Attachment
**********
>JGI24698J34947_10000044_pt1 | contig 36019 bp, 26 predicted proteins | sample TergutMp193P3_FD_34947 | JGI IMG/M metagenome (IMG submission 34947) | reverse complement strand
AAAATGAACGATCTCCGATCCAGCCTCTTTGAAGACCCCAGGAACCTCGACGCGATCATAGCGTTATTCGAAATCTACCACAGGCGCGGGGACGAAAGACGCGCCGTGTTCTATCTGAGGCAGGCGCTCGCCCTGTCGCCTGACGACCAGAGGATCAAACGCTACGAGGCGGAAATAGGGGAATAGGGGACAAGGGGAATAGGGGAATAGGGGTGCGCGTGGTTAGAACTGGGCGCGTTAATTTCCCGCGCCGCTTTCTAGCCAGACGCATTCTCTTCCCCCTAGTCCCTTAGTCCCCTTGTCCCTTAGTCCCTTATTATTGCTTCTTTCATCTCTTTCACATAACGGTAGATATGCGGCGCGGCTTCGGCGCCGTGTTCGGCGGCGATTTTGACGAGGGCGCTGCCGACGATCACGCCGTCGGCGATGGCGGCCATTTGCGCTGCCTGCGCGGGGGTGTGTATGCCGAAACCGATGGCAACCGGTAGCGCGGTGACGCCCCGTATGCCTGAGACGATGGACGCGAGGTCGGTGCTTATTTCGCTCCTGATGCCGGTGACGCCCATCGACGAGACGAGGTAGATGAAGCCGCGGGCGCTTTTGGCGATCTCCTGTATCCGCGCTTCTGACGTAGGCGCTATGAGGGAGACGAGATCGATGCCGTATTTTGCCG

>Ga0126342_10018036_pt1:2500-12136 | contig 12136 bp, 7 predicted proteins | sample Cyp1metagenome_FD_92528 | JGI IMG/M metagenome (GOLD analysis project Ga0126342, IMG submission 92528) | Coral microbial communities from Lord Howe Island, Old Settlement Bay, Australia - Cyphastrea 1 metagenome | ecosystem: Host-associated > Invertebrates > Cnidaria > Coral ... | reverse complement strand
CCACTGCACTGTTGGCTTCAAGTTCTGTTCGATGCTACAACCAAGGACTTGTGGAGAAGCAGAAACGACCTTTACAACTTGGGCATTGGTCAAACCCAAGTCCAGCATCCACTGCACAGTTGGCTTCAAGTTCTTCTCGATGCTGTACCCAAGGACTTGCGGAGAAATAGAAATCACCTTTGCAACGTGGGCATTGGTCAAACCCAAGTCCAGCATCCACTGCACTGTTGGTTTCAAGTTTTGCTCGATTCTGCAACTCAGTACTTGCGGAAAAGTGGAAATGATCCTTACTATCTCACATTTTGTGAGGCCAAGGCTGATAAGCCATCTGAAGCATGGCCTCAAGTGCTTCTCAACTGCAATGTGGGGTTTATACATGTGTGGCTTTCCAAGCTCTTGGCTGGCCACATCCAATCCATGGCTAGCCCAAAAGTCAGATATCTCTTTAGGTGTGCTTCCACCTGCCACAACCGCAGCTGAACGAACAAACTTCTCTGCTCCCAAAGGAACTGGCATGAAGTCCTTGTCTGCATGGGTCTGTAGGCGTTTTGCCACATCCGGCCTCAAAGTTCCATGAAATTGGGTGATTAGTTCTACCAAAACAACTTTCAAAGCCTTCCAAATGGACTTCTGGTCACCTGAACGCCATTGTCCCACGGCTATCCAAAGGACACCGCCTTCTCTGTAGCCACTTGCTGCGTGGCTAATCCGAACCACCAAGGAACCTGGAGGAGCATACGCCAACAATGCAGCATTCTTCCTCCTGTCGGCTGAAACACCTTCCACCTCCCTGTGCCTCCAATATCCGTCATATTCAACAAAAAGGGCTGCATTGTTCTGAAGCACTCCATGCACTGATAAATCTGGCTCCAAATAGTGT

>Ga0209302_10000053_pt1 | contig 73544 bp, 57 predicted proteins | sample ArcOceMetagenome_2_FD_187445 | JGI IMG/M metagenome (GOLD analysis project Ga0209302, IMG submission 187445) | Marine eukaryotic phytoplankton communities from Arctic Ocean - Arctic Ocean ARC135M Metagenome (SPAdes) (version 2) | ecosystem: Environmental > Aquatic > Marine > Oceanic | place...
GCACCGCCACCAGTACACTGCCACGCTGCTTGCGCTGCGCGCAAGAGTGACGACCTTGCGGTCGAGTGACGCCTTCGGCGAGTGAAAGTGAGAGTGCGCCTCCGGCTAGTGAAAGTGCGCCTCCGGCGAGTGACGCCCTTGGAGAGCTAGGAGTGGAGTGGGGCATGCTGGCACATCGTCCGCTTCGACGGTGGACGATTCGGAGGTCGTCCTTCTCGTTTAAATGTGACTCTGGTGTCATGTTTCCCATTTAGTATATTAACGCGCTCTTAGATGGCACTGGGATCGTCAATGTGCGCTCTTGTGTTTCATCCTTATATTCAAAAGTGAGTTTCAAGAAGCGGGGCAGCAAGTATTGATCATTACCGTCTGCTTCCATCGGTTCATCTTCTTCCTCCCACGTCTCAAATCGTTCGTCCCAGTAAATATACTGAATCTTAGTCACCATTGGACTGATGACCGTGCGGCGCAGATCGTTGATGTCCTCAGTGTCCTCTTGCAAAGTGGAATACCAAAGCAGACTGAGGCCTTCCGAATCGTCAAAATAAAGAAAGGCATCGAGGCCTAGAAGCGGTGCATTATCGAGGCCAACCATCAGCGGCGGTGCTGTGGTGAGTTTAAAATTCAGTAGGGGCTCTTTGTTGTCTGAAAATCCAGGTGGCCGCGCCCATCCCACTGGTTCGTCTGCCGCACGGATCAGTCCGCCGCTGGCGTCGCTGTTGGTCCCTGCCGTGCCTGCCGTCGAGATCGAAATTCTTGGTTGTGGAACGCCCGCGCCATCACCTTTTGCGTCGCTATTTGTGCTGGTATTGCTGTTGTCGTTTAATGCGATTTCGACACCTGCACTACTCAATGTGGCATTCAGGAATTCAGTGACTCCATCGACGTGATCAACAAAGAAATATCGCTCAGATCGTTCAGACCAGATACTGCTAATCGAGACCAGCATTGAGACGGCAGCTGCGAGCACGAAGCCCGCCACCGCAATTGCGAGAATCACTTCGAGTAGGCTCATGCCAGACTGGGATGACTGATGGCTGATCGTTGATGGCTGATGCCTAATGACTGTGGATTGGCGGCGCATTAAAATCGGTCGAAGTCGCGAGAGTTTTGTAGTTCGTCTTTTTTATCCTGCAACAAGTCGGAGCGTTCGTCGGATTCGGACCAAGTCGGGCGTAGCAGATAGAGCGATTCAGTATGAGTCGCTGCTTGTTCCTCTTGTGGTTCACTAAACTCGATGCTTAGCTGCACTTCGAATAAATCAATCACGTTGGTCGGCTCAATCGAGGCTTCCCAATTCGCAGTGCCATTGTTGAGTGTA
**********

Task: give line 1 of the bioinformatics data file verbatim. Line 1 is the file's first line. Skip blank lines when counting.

>JGI24698J34947_10000044_pt1 | contig 36019 bp, 26 predicted proteins | sample TergutMp193P3_FD_34947 | JGI IMG/M metagenome (IMG submission 34947) | reverse complement strand